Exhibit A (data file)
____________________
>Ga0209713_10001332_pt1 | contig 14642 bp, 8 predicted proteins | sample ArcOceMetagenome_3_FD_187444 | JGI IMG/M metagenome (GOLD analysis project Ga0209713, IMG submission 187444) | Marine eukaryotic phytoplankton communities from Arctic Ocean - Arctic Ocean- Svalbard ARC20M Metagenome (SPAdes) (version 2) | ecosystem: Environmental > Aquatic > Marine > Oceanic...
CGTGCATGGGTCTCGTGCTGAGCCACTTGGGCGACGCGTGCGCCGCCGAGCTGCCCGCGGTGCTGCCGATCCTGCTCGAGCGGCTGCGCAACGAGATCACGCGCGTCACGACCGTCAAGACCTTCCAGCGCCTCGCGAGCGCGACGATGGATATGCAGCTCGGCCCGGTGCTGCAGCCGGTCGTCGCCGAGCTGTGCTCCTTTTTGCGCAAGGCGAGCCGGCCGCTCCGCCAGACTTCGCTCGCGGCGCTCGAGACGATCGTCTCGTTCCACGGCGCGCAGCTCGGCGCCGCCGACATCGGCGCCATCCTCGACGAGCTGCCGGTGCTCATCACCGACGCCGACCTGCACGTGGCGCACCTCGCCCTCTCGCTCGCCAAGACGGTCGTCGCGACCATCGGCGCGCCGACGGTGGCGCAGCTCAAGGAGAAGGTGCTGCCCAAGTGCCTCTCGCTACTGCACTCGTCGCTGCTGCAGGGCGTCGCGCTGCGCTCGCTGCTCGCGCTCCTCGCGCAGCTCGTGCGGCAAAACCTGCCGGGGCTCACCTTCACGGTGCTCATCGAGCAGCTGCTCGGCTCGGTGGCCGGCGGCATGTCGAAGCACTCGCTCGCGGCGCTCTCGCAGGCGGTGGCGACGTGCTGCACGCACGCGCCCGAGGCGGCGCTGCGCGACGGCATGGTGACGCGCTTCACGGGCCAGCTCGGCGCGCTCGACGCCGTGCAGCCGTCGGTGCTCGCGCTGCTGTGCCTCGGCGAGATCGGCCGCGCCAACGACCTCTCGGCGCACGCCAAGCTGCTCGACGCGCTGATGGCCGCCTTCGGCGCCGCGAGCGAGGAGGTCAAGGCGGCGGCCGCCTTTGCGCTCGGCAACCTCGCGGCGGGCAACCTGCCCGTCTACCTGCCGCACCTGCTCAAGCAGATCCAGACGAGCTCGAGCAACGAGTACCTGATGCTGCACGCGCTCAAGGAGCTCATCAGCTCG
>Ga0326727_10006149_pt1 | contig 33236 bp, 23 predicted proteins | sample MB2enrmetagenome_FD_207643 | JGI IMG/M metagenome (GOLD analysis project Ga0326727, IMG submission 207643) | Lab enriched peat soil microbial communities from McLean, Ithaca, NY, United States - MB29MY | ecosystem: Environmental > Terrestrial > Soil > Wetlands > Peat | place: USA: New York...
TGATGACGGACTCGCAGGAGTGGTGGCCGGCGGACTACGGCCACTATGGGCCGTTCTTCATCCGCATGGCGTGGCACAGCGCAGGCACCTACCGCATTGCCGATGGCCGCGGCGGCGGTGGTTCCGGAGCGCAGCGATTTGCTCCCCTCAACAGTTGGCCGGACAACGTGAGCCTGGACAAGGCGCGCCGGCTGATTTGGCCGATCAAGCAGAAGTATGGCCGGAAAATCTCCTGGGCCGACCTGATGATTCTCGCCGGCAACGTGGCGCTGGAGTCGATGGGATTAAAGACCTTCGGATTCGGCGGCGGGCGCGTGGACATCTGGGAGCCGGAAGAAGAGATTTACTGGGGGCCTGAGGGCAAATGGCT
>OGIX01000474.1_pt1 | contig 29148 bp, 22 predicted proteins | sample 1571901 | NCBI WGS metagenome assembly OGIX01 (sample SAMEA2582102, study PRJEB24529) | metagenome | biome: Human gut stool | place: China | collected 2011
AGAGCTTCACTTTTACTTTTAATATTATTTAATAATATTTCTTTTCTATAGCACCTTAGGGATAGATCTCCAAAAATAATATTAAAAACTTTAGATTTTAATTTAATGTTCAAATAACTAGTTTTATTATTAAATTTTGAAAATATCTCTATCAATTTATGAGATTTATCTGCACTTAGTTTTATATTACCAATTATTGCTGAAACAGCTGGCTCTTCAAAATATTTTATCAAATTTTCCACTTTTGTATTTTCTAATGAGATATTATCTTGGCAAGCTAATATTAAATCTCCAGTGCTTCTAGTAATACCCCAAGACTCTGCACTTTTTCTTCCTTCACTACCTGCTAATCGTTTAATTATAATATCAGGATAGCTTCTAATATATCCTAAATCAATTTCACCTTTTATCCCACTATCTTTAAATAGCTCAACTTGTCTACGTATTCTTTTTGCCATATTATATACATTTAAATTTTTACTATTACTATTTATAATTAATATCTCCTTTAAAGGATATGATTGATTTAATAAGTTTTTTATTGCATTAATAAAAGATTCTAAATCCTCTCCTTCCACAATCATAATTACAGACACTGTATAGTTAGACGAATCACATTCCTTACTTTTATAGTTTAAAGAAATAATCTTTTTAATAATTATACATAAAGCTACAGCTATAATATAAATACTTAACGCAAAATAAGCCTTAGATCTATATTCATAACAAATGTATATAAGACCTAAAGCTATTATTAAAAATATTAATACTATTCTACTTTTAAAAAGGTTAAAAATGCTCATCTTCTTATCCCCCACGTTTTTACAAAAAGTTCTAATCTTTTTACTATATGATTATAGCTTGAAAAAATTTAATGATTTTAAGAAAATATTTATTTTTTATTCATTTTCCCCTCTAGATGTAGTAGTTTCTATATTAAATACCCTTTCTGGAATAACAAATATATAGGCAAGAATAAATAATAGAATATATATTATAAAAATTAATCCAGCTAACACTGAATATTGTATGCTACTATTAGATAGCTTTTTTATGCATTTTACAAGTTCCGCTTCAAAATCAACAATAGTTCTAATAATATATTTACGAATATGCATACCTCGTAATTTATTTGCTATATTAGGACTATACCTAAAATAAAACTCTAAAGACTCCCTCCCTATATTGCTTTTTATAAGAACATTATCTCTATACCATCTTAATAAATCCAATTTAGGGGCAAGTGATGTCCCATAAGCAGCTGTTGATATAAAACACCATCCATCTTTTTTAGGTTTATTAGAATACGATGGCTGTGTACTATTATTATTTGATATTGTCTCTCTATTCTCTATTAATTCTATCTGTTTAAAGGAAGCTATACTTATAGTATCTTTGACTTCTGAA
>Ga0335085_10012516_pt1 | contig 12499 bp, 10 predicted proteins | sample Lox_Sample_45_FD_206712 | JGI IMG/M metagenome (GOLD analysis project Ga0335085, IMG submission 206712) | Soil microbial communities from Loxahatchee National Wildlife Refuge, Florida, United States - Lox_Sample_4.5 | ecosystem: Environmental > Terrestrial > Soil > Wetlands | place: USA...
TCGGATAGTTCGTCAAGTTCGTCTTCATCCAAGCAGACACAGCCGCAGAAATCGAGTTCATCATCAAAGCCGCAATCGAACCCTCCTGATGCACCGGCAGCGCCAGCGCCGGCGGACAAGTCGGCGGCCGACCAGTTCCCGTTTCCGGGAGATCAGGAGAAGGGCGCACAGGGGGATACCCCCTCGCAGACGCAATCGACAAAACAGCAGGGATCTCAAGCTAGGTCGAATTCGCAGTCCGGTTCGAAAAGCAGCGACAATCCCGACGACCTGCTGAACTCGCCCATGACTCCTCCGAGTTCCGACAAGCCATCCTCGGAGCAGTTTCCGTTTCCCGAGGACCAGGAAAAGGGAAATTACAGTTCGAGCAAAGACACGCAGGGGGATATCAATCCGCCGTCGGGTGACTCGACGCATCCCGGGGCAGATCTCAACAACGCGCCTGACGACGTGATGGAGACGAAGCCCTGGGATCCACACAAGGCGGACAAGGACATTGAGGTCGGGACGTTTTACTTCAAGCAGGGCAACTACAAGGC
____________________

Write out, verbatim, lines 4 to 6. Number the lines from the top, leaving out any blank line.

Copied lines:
TGATGACGGACTCGCAGGAGTGGTGGCCGGCGGACTACGGCCACTATGGGCCGTTCTTCATCCGCATGGCGTGGCACAGCGCAGGCACCTACCGCATTGCCGATGGCCGCGGCGGCGGTGGTTCCGGAGCGCAGCGATTTGCTCCCCTCAACAGTTGGCCGGACAACGTGAGCCTGGACAAGGCGCGCCGGCTGATTTGGCCGATCAAGCAGAAGTATGGCCGGAAAATCTCCTGGGCCGACCTGATGATTCTCGCCGGCAACGTGGCGCTGGAGTCGATGGGATTAAAGACCTTCGGATTCGGCGGCGGGCGCGTGGACATCTGGGAGCCGGAAGAAGAGATTTACTGGGGGCCTGAGGGCAAATGGCT
>OGIX01000474.1_pt1 | contig 29148 bp, 22 predicted proteins | sample 1571901 | NCBI WGS metagenome assembly OGIX01 (sample SAMEA2582102, study PRJEB24529) | metagenome | biome: Human gut stool | place: China | collected 2011
AGAGCTTCACTTTTACTTTTAATATTATTTAATAATATTTCTTTTCTATAGCACCTTAGGGATAGATCTCCAAAAATAATATTAAAAACTTTAGATTTTAATTTAATGTTCAAATAACTAGTTTTATTATTAAATTTTGAAAATATCTCTATCAATTTATGAGATTTATCTGCACTTAGTTTTATATTACCAATTATTGCTGAAACAGCTGGCTCTTCAAAATATTTTATCAAATTTTCCACTTTTGTATTTTCTAATGAGATATTATCTTGGCAAGCTAATATTAAATCTCCAGTGCTTCTAGTAATACCCCAAGACTCTGCACTTTTTCTTCCTTCACTACCTGCTAATCGTTTAATTATAATATCAGGATAGCTTCTAATATATCCTAAATCAATTTCACCTTTTATCCCACTATCTTTAAATAGCTCAACTTGTCTACGTATTCTTTTTGCCATATTATATACATTTAAATTTTTACTATTACTATTTATAATTAATATCTCCTTTAAAGGATATGATTGATTTAATAAGTTTTTTATTGCATTAATAAAAGATTCTAAATCCTCTCCTTCCACAATCATAATTACAGACACTGTATAGTTAGACGAATCACATTCCTTACTTTTATAGTTTAAAGAAATAATCTTTTTAATAATTATACATAAAGCTACAGCTATAATATAAATACTTAACGCAAAATAAGCCTTAGATCTATATTCATAACAAATGTATATAAGACCTAAAGCTATTATTAAAAATATTAATACTATTCTACTTTTAAAAAGGTTAAAAATGCTCATCTTCTTATCCCCCACGTTTTTACAAAAAGTTCTAATCTTTTTACTATATGATTATAGCTTGAAAAAATTTAATGATTTTAAGAAAATATTTATTTTTTATTCATTTTCCCCTCTAGATGTAGTAGTTTCTATATTAAATACCCTTTCTGGAATAACAAATATATAGGCAAGAATAAATAATAGAATATATATTATAAAAATTAATCCAGCTAACACTGAATATTGTATGCTACTATTAGATAGCTTTTTTATGCATTTTACAAGTTCCGCTTCAAAATCAACAATAGTTCTAATAATATATTTACGAATATGCATACCTCGTAATTTATTTGCTATATTAGGACTATACCTAAAATAAAACTCTAAAGACTCCCTCCCTATATTGCTTTTTATAAGAACATTATCTCTATACCATCTTAATAAATCCAATTTAGGGGCAAGTGATGTCCCATAAGCAGCTGTTGATATAAAACACCATCCATCTTTTTTAGGTTTATTAGAATACGATGGCTGTGTACTATTATTATTTGATATTGTCTCTCTATTCTCTATTAATTCTATCTGTTTAAAGGAAGCTATACTTATAGTATCTTTGACTTCTGAA